As I prepared to write The Journey (originally titled Where the Trail Ends) in 2012, my daughters Karly, Kiki, and I set off from Portland to explore what was left of the Oregon Trail. More than three hundred thousand Americans traveled west on this trail, adults and children alike walking the two thousand miles from Missouri to the Willamette Valley, but the girls and I decided we would drive instead of walk this journey.
My daughters had never joined me for a research trip before, and they enjoyed dressing up like pioneers at the Baker City museum, swimming in Idaho’s hot springs, and taking a simulated wagon ride with a “real” wagon master. The five days of driving? Well, they didn’t enjoy the first day so much, but then their imaginations ignited and they spent the rest of the trip telling stories, enjoying the scenery, and inventing new games. Who knew two kids could spend hours playing with a McDonald’s French fry box? It’s a car…a boat…a plane.
We drove a thousand miles in three days, making it to Wyoming before we turned our “wagon” around. I honestly don’t know how so many families—along with their wagons and livestock—crossed over the raging rivers and towering mountains into Oregon Country. My admiration for these emigrants grew with every mile we drove. The children on the trail worked hard, many of them counting the rotations of a wagon wheel as they walked so the captain could keep track of how far their party had journeyed. Depending on the terrain, they walked ten to twenty miles each day. For six months. Adults would often give children coffee beans to chew so they wouldn’t fall asleep and get injured. Thirty thousand people lost their lives on this arduous journey due to accidents, drowning, and cholera—one grave it is said for every eighty yards of the trail.
The more stories the girls and I heard, the less we complained. After all, our wagon party enjoyed pizza and a swimming pool every night before we slept on a hotel bed. The pioneers spent hours cooking beans and drying bison, but we didn’t even have to get out of our car to buy a Happy Meal.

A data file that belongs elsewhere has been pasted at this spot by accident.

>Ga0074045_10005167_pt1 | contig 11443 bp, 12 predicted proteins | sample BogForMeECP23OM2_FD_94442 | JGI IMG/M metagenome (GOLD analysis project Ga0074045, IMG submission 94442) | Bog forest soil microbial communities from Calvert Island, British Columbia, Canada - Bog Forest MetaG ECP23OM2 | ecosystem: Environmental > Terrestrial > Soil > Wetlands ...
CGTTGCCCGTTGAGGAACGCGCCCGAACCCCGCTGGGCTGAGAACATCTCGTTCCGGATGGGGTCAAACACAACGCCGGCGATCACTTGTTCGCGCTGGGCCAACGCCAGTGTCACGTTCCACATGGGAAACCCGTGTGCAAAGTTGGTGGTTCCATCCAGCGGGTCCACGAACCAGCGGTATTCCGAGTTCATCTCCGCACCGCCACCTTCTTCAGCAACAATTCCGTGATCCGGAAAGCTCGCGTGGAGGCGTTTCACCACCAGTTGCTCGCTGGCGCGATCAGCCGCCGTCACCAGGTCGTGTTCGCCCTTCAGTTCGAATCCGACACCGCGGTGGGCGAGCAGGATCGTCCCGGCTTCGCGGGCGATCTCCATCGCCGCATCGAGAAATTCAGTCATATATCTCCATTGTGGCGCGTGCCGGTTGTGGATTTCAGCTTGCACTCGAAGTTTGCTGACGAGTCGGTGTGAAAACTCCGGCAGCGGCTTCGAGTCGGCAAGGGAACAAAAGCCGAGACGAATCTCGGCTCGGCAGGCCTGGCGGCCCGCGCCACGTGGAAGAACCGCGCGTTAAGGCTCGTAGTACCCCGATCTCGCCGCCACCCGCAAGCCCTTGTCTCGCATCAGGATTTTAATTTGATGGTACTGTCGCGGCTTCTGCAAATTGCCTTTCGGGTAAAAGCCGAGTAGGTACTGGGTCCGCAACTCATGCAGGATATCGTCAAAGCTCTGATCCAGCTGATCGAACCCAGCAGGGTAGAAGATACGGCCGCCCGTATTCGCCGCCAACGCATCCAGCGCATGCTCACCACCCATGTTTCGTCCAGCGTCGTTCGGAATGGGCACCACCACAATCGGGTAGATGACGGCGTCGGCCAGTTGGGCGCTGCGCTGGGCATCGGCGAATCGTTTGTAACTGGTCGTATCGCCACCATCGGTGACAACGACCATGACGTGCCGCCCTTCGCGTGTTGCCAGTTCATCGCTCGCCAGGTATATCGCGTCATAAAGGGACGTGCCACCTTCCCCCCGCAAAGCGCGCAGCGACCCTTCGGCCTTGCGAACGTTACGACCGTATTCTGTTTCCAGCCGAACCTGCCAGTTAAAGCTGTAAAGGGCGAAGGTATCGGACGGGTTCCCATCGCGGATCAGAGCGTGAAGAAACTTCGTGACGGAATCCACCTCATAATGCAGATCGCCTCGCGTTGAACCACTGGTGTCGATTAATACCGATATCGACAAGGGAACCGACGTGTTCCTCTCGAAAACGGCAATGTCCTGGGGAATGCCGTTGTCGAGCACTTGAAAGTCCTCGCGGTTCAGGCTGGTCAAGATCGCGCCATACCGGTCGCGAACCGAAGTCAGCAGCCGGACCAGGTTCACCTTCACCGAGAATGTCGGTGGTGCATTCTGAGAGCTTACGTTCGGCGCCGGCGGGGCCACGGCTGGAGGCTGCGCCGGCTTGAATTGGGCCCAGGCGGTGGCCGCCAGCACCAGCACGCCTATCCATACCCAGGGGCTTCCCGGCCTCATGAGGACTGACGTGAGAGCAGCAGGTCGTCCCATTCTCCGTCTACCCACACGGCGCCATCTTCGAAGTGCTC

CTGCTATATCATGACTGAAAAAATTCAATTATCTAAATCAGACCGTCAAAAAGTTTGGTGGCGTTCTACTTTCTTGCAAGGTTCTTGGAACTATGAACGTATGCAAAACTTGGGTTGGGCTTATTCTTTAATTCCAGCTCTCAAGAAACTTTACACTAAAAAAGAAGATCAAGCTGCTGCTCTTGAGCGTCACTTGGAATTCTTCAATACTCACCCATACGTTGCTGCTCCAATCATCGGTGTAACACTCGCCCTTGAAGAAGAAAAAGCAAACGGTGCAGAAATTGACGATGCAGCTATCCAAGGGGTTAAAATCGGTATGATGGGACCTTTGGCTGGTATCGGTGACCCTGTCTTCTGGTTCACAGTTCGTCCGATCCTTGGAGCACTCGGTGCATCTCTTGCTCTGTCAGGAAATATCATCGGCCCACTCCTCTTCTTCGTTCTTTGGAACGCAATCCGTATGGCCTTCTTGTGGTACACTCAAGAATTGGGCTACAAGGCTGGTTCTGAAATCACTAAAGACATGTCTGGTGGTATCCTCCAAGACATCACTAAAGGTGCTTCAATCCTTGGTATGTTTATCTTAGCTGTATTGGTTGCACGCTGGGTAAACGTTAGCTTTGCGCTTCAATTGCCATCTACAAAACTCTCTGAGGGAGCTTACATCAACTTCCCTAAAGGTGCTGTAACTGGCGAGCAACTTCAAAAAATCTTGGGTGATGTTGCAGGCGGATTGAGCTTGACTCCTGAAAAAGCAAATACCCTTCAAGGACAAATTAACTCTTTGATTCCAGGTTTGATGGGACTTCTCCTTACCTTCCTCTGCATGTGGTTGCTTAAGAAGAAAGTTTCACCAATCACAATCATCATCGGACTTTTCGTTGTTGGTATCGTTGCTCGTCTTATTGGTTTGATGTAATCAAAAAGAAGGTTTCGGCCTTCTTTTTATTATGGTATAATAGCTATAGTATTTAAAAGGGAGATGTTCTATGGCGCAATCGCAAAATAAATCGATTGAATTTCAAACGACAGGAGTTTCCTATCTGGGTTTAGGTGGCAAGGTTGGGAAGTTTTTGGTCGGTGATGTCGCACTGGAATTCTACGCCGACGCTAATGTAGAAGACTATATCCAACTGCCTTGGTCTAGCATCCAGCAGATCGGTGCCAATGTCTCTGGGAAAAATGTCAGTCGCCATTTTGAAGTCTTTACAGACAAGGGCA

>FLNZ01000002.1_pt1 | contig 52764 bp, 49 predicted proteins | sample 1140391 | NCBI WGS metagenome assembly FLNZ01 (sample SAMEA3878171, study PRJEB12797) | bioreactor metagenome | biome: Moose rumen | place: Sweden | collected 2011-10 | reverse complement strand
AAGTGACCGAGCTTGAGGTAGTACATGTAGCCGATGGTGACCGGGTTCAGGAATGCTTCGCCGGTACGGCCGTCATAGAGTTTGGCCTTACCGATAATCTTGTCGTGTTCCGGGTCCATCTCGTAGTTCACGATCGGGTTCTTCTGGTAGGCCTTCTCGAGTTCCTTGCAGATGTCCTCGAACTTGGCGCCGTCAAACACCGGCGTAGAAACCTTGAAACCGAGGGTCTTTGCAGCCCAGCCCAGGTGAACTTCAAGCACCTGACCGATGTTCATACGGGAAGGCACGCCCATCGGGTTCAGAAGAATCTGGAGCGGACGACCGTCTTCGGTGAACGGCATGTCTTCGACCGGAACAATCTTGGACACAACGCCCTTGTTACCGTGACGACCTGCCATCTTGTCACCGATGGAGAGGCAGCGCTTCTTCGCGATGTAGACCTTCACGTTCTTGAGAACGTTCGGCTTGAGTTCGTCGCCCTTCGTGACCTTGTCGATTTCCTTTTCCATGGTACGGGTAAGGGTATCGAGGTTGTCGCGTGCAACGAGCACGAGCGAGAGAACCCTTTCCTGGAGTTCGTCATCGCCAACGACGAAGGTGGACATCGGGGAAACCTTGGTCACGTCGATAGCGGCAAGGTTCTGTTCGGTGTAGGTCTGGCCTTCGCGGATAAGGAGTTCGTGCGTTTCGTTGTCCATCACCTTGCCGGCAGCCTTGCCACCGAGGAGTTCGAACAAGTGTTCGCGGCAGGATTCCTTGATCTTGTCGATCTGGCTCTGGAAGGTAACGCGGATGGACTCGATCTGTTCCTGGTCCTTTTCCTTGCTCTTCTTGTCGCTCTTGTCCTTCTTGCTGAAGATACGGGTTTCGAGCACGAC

In 1840, there were only four hundred Americans in Oregon Country and many of those came by sea. It was thought the mountains would be impassable for Americans to cross, but once the first wagons made it across, Americans flooded the land jointly owned by the United States and Great Britain. Most emigrants left their possessions behind in Missouri, trading furniture and household goods for oxen, bacon, molasses, ammunition, cooking stoves, and beans. Some people still attempted to take a piano, headboard, or heavy trunk in their wagon, but those items rarely made it across the mountains. Even though they arrived with little, these resilient Americans tamed the wilderness in this new country and built homes to protect them from the winter rain before they began harvesting the fertile land. In 1859, Oregon became the 33rd state.
Our journey hardly compared with those pioneers who were coming to Oregon for the first time, but still it was a journey none of us will forget. Like those who came before us, we traveled together, ate together, worked together and played together.
It’s that togetherness, perhaps, that helps us do things we never thought possible—like walking two thousand miles to Oregon Country…or writing a novel about those who did. Karly and Kiki wrote a little about our journey as well:
My Oregon Trail Trip by Karly Dobson (age 9)
The first thing I liked about the Oregon Trail was sitting in the car watching the buitiful sunset! It was sooo magestice.
The second thing was watching the cute little prairie dogs running all around Shoshone Falls.
The last thing I liked about the Oregon Trail was of coarse, being with my mom and Kiki.
My Oregon Trail Trip by Kiki Dobson (age 8)
I was on the Oregon Trale and I saw horses. We staed in hotels and I saw cowboys. Last but not lest, I lern that oxen are strong.